The tremendous growth of separately managed accounts in the municipal market has been spurred on by higher yields, lower fees, the desire for deeper customization along with
Some participants on the Street estimate that SMAs hold as much as $1.5 trillion of munis while others peg it closer to $1 trillion to $1.3 trillion.
Regardless of the total — and it is difficult to quantify it because of how they are reported — it is exponentially higher than the $100 billion that was estimated before the financial crisis.
While mutual funds have seen large outflows during 2022 and 2023, SMA, as well as exchange-traded fund, growth has bolstered retail investment in munis.
The “sheer amount” of capital that has flown into SMAs, especially in fixed income, and particularly in muni SMAs, is noteworthy and makes sense given the market conditions of the past few years, said Chris Brigati, senior vice president and director of strategic planning and fixed income research at SWBC.
“The amount of capital that is flowing in there, and the way that they’re engaging the market is decidedly different” than mutual funds, he added.
Household ownership of individual bonds — which includes SMAs, along with direct ownership of individual bonds in brokerage accounts and fee-based advisory accounts — was at $1.63 trillion in Q3 2023, up $84.7 billion, or 5.5% from Q3 2022, according to the latest Federal Reserve data.
However, household ownership fell $67.4 billion, or 4% quarter-over-quarter. But those figures can be misleading because some of that household shift is likely individual investors moving into SMAs and ETFs.
SMAs were used before 2008 but grew more so after the financial crisis, as there was an increasing need for “professional credit selection,” said Steve McLaughlin, co-head of the municipal capital markets group at S&P Global Market Intelligence.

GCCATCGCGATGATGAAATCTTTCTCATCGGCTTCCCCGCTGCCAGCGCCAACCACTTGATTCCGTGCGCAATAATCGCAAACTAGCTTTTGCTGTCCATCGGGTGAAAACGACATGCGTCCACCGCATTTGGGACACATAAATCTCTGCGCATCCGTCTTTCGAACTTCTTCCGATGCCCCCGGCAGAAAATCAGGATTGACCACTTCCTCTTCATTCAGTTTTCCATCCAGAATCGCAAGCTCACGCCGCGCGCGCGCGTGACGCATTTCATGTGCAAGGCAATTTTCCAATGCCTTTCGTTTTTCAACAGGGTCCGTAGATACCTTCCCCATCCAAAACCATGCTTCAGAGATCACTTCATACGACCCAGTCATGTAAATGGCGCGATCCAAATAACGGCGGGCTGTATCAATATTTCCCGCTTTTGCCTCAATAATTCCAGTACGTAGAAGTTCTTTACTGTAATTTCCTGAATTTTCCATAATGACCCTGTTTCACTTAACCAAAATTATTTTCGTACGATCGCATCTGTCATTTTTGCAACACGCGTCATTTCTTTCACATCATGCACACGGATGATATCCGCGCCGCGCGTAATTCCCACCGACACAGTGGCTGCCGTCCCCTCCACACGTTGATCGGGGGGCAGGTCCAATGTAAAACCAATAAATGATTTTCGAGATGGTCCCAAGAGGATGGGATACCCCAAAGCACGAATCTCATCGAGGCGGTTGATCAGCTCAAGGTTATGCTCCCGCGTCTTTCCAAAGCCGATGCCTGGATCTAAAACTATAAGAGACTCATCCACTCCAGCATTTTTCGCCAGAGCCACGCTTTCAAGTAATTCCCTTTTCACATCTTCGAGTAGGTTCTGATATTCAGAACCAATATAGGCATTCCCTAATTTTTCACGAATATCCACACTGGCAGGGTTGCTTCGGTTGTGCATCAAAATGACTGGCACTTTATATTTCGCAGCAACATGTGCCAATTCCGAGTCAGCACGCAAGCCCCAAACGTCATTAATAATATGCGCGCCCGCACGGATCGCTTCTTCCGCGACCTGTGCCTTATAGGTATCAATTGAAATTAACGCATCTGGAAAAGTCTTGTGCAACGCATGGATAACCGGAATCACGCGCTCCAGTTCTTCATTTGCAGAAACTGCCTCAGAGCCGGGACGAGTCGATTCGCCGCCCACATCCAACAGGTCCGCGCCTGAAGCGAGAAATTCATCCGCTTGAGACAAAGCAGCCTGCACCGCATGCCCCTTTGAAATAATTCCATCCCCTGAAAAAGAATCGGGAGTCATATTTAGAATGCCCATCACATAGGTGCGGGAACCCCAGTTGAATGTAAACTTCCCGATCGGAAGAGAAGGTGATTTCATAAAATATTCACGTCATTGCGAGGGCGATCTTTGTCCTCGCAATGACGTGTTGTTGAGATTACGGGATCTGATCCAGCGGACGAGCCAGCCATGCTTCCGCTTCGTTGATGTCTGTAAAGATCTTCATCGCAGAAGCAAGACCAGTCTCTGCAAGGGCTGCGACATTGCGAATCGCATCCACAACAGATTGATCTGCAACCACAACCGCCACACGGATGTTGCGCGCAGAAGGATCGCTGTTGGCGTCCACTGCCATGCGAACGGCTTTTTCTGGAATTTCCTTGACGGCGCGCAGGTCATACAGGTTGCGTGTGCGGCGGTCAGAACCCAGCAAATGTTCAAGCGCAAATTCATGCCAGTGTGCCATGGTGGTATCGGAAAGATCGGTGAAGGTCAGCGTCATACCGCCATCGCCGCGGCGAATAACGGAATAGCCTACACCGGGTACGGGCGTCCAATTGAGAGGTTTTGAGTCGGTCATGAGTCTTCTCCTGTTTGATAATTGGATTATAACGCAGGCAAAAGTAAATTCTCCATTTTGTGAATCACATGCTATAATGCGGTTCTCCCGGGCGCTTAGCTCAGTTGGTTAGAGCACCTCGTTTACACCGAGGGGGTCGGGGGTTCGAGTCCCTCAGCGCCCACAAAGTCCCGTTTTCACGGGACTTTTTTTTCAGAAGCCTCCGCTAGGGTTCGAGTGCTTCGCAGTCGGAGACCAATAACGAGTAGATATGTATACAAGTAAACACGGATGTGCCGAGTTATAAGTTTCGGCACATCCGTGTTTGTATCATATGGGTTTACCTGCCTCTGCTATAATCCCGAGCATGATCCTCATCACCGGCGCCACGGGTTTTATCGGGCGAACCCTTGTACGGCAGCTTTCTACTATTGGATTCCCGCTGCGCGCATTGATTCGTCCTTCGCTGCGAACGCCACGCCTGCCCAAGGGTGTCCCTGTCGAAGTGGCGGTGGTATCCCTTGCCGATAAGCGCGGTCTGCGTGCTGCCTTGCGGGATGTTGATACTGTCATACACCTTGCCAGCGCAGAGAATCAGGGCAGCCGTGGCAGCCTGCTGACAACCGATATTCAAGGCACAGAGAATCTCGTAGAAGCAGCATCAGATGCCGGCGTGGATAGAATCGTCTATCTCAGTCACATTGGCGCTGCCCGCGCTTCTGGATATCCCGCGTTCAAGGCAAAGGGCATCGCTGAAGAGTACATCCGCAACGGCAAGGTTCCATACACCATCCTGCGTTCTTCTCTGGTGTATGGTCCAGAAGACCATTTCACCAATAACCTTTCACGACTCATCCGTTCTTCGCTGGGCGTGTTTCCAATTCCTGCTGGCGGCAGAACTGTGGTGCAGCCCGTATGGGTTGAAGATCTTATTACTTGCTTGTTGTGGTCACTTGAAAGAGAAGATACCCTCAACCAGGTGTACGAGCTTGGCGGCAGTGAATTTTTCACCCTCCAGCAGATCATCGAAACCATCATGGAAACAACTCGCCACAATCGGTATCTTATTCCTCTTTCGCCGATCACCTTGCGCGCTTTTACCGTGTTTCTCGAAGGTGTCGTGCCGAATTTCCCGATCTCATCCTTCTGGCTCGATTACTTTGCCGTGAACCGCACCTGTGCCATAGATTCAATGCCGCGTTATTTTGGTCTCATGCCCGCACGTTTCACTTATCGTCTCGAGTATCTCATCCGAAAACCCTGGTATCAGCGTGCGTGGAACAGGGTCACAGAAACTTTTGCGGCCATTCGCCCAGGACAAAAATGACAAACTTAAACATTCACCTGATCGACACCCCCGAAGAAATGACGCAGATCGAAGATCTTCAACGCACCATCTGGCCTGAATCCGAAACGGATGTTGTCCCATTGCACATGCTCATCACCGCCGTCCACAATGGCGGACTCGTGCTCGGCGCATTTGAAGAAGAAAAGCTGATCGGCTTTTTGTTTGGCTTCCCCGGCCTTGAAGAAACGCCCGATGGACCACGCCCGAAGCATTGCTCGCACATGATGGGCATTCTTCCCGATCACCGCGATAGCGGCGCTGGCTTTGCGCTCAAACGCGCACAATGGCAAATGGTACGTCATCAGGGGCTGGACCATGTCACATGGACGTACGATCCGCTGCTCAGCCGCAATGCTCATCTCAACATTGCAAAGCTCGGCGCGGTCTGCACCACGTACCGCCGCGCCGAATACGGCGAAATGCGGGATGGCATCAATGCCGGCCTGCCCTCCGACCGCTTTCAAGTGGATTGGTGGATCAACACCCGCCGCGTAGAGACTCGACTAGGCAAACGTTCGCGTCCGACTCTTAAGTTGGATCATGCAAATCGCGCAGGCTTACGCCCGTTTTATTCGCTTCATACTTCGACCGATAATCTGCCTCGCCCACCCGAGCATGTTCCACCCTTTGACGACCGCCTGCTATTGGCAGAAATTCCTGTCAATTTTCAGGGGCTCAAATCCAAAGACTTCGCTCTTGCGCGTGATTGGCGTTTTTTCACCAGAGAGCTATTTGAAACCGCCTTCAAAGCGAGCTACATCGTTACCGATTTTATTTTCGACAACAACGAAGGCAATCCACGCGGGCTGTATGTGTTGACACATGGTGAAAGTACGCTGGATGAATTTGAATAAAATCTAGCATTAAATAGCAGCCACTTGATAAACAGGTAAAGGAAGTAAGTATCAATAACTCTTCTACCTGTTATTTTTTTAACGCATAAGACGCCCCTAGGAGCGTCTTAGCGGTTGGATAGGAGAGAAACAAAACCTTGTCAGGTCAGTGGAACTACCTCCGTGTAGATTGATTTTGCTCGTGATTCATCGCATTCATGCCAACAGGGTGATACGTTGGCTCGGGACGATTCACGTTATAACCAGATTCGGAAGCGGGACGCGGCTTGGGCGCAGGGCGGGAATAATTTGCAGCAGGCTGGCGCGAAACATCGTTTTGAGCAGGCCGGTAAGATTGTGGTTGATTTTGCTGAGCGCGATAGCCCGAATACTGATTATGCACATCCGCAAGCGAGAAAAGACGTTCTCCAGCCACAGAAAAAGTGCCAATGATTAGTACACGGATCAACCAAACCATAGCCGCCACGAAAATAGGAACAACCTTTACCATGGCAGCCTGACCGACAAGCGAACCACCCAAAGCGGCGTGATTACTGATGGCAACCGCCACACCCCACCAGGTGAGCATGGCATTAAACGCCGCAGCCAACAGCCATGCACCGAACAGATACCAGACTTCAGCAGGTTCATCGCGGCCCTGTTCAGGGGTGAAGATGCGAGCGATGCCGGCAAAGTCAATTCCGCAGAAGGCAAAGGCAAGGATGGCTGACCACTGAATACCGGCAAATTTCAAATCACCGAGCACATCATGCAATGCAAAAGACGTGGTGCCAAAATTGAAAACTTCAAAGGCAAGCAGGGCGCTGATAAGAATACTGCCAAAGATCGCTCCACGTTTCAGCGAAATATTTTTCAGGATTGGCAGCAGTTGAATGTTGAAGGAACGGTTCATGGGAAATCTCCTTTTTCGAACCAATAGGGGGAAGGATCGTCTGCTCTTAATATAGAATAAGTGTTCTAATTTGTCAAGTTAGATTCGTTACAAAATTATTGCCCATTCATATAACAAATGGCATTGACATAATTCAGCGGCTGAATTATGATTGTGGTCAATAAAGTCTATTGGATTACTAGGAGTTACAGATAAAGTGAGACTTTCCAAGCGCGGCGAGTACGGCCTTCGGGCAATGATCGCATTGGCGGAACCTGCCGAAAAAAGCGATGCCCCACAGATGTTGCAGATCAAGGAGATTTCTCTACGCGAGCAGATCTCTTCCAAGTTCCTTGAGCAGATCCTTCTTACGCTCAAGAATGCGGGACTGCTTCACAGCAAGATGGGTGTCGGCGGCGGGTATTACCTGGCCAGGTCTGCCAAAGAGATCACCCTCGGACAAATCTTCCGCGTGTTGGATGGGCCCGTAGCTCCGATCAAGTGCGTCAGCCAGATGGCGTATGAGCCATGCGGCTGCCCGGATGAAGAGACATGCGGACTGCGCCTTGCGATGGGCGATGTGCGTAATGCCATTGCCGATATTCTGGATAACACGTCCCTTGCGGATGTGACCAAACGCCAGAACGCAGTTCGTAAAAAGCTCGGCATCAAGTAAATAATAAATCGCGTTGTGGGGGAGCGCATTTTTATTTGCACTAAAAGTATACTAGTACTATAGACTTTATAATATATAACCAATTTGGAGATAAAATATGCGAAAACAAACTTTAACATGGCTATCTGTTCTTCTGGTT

Compared to mutual funds and ETFs, which have perpetual maturities, SMAs help financial planners and their clients manage maturities and duration.
“We had market events along the way that forced these different vehicles to evolve,” said Sylvia Yeh, co-head of the municipal fixed income team at Goldman Sachs, noting the financial crisis, the Tax Cuts and Jobs Act in 2017 and the pandemic, among others were catalysts for innovation.
And then, recently, there were great opportunities for clients to invest in an SMA, she said.
Following the remarkably low yields of 2020 and 2021 — with record mutual fund inflows — the volatility in 2022 and 2023 marked an even further shift to the SMA.
The recent “pop” in yields made munis more exciting again, garnering attention from investors, Yeh said.
“That encouraged people to think more broadly about how they can take advantage of those yields,” she said, noting clients now have more choices, whether it be mutual funds, ETFs or SMAs.
This has led to many advisors trying to keep their client’s investment, and some of that is getting them out of cash and into strategies “that transition nicely into a longer-term focus,” such as SMAs, said Blake Lynch, head of sales at IMTC.
And it’s the customization, transparency and adaptability of SMAs that appeal to clients, along with their ability to express what is important to them, Yeh said.
SMAs have succeeded in the retail space as “advisors are focusing on scaling their business and adding value, said Nisha Patel, managing director and portfolio manager at Parametric.
“If you think about any wealth management, [registered investment advisors] or a bank’s wealth management arm, they want to continue to grow, and SMAs are a very scalable and efficient solution to do that,” she said.
“If you ask any client, they want customization, they want accounts that fit their profile and tax efficiency,” Patel said. “SMAs are the preferred vehicle to do that.”
As a result of the cash being put to work into SMAs, “providers are now looking into technology and how best to implement it to help them scale their business,” S&P’s McLaughlin said.